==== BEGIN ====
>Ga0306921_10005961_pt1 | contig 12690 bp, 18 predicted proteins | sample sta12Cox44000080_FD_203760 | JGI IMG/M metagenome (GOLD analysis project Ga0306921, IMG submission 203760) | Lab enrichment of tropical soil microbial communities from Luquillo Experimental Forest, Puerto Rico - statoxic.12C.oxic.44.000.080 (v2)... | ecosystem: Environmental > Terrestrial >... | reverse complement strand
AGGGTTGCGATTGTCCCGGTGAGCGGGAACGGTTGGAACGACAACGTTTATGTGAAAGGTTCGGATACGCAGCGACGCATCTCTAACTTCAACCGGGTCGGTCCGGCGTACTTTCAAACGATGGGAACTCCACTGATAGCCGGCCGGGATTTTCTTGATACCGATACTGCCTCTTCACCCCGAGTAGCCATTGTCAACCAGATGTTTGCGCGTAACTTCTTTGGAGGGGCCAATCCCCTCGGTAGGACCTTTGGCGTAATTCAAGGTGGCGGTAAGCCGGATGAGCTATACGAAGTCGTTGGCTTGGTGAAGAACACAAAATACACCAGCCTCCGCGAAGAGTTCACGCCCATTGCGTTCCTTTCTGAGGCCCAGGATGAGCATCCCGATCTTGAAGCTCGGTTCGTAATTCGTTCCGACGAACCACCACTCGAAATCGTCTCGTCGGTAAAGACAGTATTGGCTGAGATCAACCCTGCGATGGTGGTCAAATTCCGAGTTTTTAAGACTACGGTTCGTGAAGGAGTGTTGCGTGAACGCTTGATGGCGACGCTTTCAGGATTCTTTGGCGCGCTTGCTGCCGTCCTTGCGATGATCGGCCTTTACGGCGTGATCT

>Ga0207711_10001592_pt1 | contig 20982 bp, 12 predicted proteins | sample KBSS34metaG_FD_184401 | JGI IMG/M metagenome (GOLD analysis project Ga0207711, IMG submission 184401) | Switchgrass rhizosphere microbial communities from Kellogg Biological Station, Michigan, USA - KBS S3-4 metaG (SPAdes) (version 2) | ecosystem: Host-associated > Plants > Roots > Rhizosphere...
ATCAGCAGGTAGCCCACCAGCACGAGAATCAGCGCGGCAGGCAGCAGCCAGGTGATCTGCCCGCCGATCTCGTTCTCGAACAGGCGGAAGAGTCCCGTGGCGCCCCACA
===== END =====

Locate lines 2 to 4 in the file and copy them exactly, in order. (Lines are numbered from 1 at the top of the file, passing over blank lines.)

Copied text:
AGGGTTGCGATTGTCCCGGTGAGCGGGAACGGTTGGAACGACAACGTTTATGTGAAAGGTTCGGATACGCAGCGACGCATCTCTAACTTCAACCGGGTCGGTCCGGCGTACTTTCAAACGATGGGAACTCCACTGATAGCCGGCCGGGATTTTCTTGATACCGATACTGCCTCTTCACCCCGAGTAGCCATTGTCAACCAGATGTTTGCGCGTAACTTCTTTGGAGGGGCCAATCCCCTCGGTAGGACCTTTGGCGTAATTCAAGGTGGCGGTAAGCCGGATGAGCTATACGAAGTCGTTGGCTTGGTGAAGAACACAAAATACACCAGCCTCCGCGAAGAGTTCACGCCCATTGCGTTCCTTTCTGAGGCCCAGGATGAGCATCCCGATCTTGAAGCTCGGTTCGTAATTCGTTCCGACGAACCACCACTCGAAATCGTCTCGTCGGTAAAGACAGTATTGGCTGAGATCAACCCTGCGATGGTGGTCAAATTCCGAGTTTTTAAGACTACGGTTCGTGAAGGAGTGTTGCGTGAACGCTTGATGGCGACGCTTTCAGGATTCTTTGGCGCGCTTGCTGCCGTCCTTGCGATGATCGGCCTTTACGGCGTGATCT

>Ga0207711_10001592_pt1 | contig 20982 bp, 12 predicted proteins | sample KBSS34metaG_FD_184401 | JGI IMG/M metagenome (GOLD analysis project Ga0207711, IMG submission 184401) | Switchgrass rhizosphere microbial communities from Kellogg Biological Station, Michigan, USA - KBS S3-4 metaG (SPAdes) (version 2) | ecosystem: Host-associated > Plants > Roots > Rhizosphere...
ATCAGCAGGTAGCCCACCAGCACGAGAATCAGCGCGGCAGGCAGCAGCCAGGTGATCTGCCCGCCGATCTCGTTCTCGAACAGGCGGAAGAGTCCCGTGGCGCCCCACA